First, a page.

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on a tangent

Sometimes I feel like a silent loudspeaker. It’s like my thoughts and actions are being broadcast on some big screen somewhere that everybody knows except for me and everyone who is around me acts like they know nothing. Oh, wait…that’s like the Truman Show. It’s been a while since I’ve seen that movie, but I get the gist of it and I remember really liking it. It’s one of the few Jim Carrey movies I like. It’s sad though because every time I think of Jim Carrey, which is not very often, I think of depression. I think he has been diagnosed with clinical depression at some point and it made me sad to think a lot of comedians are going through this or have gone through this. It’s like you can’t be really funny without having gone through a lot of unpleasant experiences, some downright shitty.

Maybe we are all on our individual Truman Show and different shows collide. And that’s how black holes form. Or hurricanes and earthquakes happen. But I think I feel this way because people are way too judgmental. It just takes one look for me to know someone is judging me. Usually it’s something I share about myself with them. When I get that judgy vibe coming from them, it doesn’t encourage me to keep sharing. Or it makes me want to edit what I say in real-time. If I notice myself starting to do that with someone, that’s the beginning of me knowing I won’t be close friends with this person. In the best case scenario it’ll just take me a little longer to become good friends with this person. The funny thing is, people are quick to judge without knowing the whole picture. We can’t help it. It’s kind of in our DNA. We go for the worst in people. Let’s be curious thinkers instead of Negative Nancies.

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Pole dancing, meditation legs, and a Chinese wedding

You weren’t bad-looking, but the closet emotion that I couldn’t identify was liking you as a friend. You can’t expect an 11-year-old me to notice male humans. You were, what? 30? I knew you were around that age and I thought I was a pretty cool kid getting to hang with someone who, in my 11-year-old language, was an adult acting like a Big Kid, even if you were my parents’ friend. You stood out because I didn’t feel like a little dorky 11-year-old girl around you trying to study for the SAT by studying the GRE like my father made me do. You disclosed to me that life has a fun side, something I never knew existed.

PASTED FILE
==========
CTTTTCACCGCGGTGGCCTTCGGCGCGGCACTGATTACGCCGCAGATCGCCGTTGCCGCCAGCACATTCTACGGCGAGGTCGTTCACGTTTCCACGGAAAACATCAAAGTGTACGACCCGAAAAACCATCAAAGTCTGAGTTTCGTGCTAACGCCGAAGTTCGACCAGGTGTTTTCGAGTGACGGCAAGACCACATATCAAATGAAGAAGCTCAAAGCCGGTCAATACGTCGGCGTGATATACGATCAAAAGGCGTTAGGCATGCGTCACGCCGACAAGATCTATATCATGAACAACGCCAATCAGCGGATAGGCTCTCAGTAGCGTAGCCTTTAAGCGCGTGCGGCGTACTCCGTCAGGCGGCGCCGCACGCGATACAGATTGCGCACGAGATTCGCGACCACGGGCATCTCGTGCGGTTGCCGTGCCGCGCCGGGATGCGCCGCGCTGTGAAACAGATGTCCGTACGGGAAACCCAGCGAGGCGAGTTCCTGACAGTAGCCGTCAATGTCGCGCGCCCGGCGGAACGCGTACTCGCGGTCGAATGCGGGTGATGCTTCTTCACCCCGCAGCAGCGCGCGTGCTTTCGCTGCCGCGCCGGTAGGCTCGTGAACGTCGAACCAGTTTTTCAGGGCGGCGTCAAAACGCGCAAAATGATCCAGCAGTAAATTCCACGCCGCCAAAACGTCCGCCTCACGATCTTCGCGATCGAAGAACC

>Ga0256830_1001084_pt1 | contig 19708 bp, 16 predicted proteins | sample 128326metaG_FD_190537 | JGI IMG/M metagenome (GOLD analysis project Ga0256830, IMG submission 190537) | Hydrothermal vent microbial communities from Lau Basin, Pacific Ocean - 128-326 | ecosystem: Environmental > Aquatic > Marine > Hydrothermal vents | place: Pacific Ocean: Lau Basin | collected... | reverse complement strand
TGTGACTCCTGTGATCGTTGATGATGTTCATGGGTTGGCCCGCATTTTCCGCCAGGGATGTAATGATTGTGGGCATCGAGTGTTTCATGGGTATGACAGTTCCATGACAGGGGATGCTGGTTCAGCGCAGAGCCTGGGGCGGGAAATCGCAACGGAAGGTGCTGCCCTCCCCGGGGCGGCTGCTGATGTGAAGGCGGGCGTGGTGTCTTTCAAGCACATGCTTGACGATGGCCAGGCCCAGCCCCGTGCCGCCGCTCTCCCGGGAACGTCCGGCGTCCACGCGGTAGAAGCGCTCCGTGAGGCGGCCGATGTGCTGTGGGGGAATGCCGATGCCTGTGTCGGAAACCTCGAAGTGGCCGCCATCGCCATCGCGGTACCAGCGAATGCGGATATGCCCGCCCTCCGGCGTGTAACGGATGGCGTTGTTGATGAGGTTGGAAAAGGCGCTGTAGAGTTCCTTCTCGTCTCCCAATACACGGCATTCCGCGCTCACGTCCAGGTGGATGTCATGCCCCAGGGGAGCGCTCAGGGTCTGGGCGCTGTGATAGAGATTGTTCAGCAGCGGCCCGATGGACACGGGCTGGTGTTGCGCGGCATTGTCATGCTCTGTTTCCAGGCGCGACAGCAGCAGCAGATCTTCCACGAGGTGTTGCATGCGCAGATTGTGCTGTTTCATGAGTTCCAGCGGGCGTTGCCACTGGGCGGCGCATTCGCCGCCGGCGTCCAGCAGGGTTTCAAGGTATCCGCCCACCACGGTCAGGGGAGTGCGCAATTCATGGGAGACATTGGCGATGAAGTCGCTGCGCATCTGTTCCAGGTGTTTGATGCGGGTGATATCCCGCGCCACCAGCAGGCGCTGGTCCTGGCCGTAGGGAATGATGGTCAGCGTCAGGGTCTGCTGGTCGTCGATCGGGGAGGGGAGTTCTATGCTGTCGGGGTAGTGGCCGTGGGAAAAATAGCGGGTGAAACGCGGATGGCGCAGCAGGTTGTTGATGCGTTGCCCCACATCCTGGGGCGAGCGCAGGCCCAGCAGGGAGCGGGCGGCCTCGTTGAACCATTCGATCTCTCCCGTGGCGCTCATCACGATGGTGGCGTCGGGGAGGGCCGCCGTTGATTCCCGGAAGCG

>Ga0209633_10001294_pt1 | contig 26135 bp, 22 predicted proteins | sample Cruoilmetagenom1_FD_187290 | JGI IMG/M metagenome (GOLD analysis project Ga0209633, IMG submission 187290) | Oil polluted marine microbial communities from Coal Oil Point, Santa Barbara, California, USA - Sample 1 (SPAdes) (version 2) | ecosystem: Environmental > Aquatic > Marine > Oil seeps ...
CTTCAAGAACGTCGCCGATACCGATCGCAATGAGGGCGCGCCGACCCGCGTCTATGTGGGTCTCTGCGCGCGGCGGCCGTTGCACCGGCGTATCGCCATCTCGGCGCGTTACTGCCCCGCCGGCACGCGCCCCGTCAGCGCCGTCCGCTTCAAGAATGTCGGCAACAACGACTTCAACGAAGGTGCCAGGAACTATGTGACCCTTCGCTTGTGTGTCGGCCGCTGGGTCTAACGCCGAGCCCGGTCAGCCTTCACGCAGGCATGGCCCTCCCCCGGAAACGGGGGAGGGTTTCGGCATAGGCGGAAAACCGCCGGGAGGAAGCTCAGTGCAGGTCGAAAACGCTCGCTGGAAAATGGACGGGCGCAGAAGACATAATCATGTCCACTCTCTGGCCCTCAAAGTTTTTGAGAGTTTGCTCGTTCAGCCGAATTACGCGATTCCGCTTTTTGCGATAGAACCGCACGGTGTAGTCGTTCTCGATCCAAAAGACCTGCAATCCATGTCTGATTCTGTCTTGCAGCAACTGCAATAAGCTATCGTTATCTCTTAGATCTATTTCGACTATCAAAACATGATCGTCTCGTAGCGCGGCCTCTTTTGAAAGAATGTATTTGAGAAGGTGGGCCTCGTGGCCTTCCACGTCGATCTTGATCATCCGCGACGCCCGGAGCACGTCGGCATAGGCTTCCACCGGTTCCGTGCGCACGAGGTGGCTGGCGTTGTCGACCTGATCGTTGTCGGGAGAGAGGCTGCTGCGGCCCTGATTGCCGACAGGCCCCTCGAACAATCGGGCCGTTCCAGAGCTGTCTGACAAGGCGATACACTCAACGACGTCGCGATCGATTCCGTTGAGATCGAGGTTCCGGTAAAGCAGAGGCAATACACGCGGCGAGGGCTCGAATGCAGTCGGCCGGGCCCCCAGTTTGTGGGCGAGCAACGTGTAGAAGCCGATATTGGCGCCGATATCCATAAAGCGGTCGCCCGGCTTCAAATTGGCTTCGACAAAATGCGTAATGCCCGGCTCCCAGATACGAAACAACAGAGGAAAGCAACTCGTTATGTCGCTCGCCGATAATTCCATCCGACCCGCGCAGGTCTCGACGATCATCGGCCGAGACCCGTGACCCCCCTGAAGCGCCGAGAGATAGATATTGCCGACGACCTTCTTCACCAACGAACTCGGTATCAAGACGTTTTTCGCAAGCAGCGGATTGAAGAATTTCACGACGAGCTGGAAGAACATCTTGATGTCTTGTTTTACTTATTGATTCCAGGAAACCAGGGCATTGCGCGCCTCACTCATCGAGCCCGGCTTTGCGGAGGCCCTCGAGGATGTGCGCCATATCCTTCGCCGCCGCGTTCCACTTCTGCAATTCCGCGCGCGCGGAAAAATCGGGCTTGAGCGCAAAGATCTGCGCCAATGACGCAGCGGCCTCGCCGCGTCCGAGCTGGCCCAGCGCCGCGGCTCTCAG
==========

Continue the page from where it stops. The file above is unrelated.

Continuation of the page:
You came over to our house so you could attend the Friday night meditation sessions. You always talked to me. I don’t know if you did it out of obligation or if you actually enjoyed talking to me, but you made me laugh and that put a smile on your face. We had this pole in the middle of the basement. You knew how to make your body perpendicular to it and I remember my jaw dropping when you showed us. I wanted to learn right away how to do that, and so became obsessed with the pole promptly after. I never did; the best I could do was climb the pole like a monkey and dance around it.

You taught me how to get into position for meditation. I didn’t know how to properly sit, so you told me to sit down, cross my legs like I usually do when sitting, then you decided there were no more words left capable of describing the right way to sit. So you used your hands and lifted my legs and weaved them into place. It’s because of you I know how to get into position for meditation.

You were getting married and as soon as I found out, I knew our closest emotion that I couldn’t identify was about to come to an end. I felt sad, an emotion I could identify. Of course, our family was invited. My mother made me wear a white dress and when we showed up at the house, I noticed you had a lot of guests. You didn’t see me at first. I don’t even remember what your fiancé looked like. I remember she was Chinese like you and it was the first Chinese wedding I had ever been to. You had this game only played at Chinese weddings where an apple was tied with a piece of string and dropped down from the ceiling and you and your fiancé had to bite the apple at the same time while your hands were tied behind your backs. Everyone was laughing, and kind of like my jaw dropping moment, I just wanted to watch.

But you saw and said in Mandarin, “Little kids can’t watch this!” After that, I never saw you again.